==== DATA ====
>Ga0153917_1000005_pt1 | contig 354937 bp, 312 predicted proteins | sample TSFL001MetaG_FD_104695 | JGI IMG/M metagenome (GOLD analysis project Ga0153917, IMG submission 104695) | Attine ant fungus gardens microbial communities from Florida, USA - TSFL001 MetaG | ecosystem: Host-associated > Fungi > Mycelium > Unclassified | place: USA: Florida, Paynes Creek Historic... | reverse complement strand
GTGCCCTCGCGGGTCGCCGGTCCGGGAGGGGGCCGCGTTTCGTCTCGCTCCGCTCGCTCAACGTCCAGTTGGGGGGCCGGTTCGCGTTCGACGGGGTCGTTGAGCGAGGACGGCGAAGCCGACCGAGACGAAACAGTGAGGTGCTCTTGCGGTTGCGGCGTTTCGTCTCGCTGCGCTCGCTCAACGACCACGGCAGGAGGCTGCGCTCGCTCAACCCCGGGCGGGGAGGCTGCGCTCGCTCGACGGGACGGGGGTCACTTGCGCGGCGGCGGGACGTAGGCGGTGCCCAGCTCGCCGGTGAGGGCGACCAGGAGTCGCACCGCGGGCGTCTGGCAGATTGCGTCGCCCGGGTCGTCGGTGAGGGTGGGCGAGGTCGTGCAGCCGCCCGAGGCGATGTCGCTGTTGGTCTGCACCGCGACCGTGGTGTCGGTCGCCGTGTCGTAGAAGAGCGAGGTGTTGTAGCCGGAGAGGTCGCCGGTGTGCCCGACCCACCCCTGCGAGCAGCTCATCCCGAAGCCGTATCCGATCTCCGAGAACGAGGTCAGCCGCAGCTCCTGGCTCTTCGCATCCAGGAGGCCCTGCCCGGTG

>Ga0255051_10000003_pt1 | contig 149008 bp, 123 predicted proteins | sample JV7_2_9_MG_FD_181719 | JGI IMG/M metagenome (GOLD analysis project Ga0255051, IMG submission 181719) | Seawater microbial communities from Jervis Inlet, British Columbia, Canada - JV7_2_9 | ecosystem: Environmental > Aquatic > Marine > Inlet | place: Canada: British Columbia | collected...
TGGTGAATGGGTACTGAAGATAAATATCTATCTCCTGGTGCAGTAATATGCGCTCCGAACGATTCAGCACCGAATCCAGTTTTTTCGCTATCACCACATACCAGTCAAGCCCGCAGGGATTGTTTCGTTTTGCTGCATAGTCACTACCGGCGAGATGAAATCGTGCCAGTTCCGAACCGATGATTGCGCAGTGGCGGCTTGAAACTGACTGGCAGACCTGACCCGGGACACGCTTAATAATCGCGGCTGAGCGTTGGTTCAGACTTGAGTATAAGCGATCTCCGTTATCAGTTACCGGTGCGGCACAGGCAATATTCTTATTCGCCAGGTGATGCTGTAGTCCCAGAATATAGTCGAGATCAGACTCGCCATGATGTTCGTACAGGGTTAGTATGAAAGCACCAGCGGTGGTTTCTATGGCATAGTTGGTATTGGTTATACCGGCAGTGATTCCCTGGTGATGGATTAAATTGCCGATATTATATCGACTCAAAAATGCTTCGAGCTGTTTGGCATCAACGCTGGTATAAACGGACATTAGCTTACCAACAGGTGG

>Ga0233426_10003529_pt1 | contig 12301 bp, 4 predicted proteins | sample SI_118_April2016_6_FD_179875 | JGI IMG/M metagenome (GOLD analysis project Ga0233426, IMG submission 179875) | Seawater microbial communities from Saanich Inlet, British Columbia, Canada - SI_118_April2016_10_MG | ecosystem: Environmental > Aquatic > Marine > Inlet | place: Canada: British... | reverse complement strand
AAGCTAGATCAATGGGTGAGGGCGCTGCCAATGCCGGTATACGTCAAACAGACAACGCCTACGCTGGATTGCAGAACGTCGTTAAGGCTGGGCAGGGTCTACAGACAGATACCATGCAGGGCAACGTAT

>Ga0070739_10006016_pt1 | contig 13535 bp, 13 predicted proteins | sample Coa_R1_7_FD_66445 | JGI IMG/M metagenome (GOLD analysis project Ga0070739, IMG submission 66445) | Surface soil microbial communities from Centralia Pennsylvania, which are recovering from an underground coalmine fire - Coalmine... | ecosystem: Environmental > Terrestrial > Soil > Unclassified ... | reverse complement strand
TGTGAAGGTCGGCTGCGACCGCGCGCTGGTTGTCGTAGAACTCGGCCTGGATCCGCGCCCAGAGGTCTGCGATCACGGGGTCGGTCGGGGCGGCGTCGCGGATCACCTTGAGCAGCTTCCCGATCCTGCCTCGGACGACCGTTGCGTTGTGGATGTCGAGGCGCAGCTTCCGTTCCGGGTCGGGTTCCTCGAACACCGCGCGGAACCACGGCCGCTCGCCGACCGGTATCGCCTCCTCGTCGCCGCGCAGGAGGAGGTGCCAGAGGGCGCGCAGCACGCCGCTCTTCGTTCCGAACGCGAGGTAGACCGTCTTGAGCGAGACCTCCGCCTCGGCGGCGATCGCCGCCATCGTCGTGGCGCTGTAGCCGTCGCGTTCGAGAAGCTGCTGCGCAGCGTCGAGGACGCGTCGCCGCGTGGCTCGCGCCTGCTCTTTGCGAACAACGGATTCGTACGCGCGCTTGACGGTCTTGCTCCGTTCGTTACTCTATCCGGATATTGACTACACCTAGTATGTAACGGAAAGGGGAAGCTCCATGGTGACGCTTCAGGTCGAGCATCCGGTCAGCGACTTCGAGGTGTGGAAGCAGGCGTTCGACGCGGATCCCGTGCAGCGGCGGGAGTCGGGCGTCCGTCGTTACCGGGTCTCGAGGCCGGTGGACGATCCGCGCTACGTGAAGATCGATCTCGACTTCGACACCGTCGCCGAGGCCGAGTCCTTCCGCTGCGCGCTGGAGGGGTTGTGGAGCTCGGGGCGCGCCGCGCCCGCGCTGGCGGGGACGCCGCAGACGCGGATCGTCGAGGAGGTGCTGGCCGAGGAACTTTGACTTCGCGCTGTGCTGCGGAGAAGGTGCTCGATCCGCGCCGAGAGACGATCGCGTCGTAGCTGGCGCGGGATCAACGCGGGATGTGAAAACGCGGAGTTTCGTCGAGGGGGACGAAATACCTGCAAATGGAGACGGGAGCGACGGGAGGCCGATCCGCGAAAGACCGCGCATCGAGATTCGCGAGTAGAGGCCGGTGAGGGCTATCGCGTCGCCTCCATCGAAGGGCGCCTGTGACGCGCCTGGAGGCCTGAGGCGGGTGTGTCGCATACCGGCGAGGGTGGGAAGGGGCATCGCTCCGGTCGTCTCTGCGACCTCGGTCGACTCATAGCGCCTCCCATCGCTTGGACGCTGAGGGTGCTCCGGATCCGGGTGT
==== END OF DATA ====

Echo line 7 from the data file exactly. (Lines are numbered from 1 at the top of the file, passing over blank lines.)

>Ga0070739_10006016_pt1 | contig 13535 bp, 13 predicted proteins | sample Coa_R1_7_FD_66445 | JGI IMG/M metagenome (GOLD analysis project Ga0070739, IMG submission 66445) | Surface soil microbial communities from Centralia Pennsylvania, which are recovering from an underground coalmine fire - Coalmine... | ecosystem: Environmental > Terrestrial > Soil > Unclassified ... | reverse complement strand